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I have a question about propensity score matching and how it is used in analyzing non-randomized datasets. I understand how it is performed (I think!), but not why I should use it and not something else. Let me illustrate what I mean with an example.

Assume I have a dataset with a treatment (x, binary variable), an outcome (y, numeric) and one covariate (z, numeric). The task is to determine the effect of the treatment (x) on the output (y). Treatment was however not randomly administered, so we need to take the covariate (z) into account. A real world example would be y=sick days per year, x=some drug and z=age.

If I understand correctly, this is how you (can) go about if you apply propensity score matching:

  1. Predict treatment x from the covariate z, e.g. using logistic regression
  2. Group patients based on this predicted probability of treatment = propensity score
  3. For each propensity score group, calculate the average outcome (y) for patients with the treatment (x=1) and without the treatment (x=0)
  4. For each propensity score group, calculate the difference between x=1 and x=0 averages above and then average all those differences (maybe using some weighting scheme)
  5. The average difference is the treatment effect

Please let me know if I got this part wrong!

Another alternative, not involving propensity score at all, would be like this:

  1. Predict the outcome (y) from the covariate AND the treatment (x), e.g. using logistic regression
  2. Study the size, sign of the coefficient in front of x, and also check if it is statistically significant
  3. Done!

Will the two methods give me the same result (probably not)? If not, which one is preferred and why? Does it differ if I have more than one treatment or covariate?

I'd be very happy if you could find the time to help me with this one. And please keep in mind that I'm just a simple engineer, so please limit the number of difficult statistical words and formulas :-)

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Let's suppose we could simply observe the joint distribution of $\Pr(Y,X,Z)$. We don't have to estimate anything. We can calculate anything we want from this joint distribution.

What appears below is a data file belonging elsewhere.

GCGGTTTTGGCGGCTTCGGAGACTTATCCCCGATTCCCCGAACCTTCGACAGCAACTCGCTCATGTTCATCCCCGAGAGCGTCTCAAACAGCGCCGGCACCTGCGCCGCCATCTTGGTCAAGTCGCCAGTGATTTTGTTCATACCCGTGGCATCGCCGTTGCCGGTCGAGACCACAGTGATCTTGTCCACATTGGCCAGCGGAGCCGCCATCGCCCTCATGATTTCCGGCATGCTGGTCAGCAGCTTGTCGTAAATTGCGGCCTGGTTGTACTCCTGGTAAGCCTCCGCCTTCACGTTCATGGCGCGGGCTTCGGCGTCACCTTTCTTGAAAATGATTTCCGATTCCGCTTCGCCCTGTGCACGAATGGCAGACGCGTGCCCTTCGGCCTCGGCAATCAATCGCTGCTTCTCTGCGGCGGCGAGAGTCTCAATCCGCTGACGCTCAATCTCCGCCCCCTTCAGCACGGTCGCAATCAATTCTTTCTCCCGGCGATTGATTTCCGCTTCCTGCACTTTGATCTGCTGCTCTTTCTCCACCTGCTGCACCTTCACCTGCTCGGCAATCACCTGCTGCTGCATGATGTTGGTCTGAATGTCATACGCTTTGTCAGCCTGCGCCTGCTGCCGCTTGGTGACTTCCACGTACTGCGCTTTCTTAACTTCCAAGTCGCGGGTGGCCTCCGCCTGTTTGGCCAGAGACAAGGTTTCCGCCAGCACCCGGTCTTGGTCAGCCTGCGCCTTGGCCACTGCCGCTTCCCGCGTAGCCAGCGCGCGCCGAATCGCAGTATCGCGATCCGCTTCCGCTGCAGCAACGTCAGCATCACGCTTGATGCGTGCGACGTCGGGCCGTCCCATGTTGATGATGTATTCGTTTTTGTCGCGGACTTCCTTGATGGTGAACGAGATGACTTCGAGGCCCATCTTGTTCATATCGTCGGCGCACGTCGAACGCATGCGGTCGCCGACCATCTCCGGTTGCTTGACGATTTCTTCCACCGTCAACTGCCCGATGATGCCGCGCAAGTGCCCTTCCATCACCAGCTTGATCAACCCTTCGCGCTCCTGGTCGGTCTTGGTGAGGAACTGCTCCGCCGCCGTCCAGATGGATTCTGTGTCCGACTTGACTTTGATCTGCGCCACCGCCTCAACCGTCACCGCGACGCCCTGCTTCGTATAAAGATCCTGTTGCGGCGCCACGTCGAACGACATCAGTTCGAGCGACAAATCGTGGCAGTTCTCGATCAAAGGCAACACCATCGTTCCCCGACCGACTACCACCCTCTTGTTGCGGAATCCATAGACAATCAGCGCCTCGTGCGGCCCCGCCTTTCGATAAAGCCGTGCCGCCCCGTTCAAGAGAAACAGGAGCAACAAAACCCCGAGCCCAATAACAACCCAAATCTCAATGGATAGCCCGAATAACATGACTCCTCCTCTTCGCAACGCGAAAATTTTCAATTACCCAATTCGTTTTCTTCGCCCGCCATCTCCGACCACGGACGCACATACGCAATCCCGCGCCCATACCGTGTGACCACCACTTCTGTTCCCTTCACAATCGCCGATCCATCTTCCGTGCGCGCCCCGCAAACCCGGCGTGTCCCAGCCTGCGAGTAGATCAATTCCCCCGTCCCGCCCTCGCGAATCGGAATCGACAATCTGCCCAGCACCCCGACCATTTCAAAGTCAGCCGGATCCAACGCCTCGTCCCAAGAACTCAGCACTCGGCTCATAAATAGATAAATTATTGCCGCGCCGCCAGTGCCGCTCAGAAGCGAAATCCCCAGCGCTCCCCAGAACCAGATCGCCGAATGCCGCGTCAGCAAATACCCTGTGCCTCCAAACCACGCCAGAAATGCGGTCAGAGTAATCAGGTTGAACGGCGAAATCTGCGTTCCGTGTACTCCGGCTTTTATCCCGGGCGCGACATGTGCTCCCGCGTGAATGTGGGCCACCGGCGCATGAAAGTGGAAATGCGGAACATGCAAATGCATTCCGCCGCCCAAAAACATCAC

Our assumptions about how the outcome is determined (a causal model) say the treatment effect, $E[Y_{X=1} - Y_{X=0}]$ isn't equal to $E[Y|X=1] - E[Y|X=0]$. There's a confounding variable, $Z$, that contaminates the association of $Y$ and $X$ so that it doesn't just reflect $X$ affecting the value of $Y$.

But it also says that $E[Y_{X=1} - Y_{X=0}|Z=z]$, the treatment effect for units where $Z$ equals $z$, equals $E[Y|X=1, Z=z] - E[Y|X=0, Z=z]$. If we look at units where $Z$ is held constant, the association between $X$ and $Y$ does come about because $X$ affects $Y$.

So, what we want to do is calculate $E[Y|X=1, Z=z] - E[Y|X=0, Z=z]$. One thing that is annoying is that the treatment effect can vary with $z$ now. We need to either consider many different treatment effects, one corresponding to every value taken by $Z$, or average them with $\Pr(Z)$.

Now let's return to reality. We can't observe $\Pr(Y,X,Z)$, we have to estimate it. And typically, we estimate the conditional expectations directly, with regressions. Your alternative does exactly that. The average marginal effect of your logistic regression is an estimate of $\sum_z (E[Y|X=1, Z=z] - E[Y|X=0, Z=z]) \Pr(Z=z)$ where $E[Y|X=x, Z=z]$ is modelled as $\frac{1}{1 + \exp{(-\alpha - \beta x - \gamma z)}}$ and $\Pr(Z=z)$ as the frequency with which $Z=z$ occurs in your sample.

Propensity scores matching is primarily a way of controlling for $Z$ (conditioning on it in the regression) when $Z$ has many components. It turns out that conditioning on the propensity score $p(Z)$, a scalar, is as good, for some purposes, as conditioning on $Z$ even when it's a vector. It's as good for rendering the potential outcomes $Y_{X=1}$ and $Y_{X=0}$ independent from $X$ when conditioning on it. This is why propensity scores work.

Long story short: Yes, the two approaches should give similar results And if $Z$ is one-dimensional, there is, as far as I know, no reason to use propensity scores. You can easily use $Z$ directly. Even if $Z$ has many components, you can just all add them to a regression and this is a still a more widely used control strategy than propensity scores.

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  • $\begingroup$ Thanks. Not sure I got all the statistics behind it, but at least I understand that I won't be too wrong if I use a regression on both Z and X (which I understand) instead of propensity scores (which I still don't fully). $\endgroup$
    – Anders
    Commented Feb 12, 2021 at 14:13
  • $\begingroup$ If it's causality you want, the most important question is whether controlling for $Z$ is enough. Whether, once you've controlled for that, there is no other reason why $Y$ and $X$ might be correlated, except because $X$ affects $Y$. This has nothing to do with statistics, and everything to do with what you know about these variables, If yes, the regression on Z and X will generally give you a good idea of the effect of X. Even plain OLS, no logit. $\endgroup$
    – CloseToC
    Commented Feb 12, 2021 at 19:01

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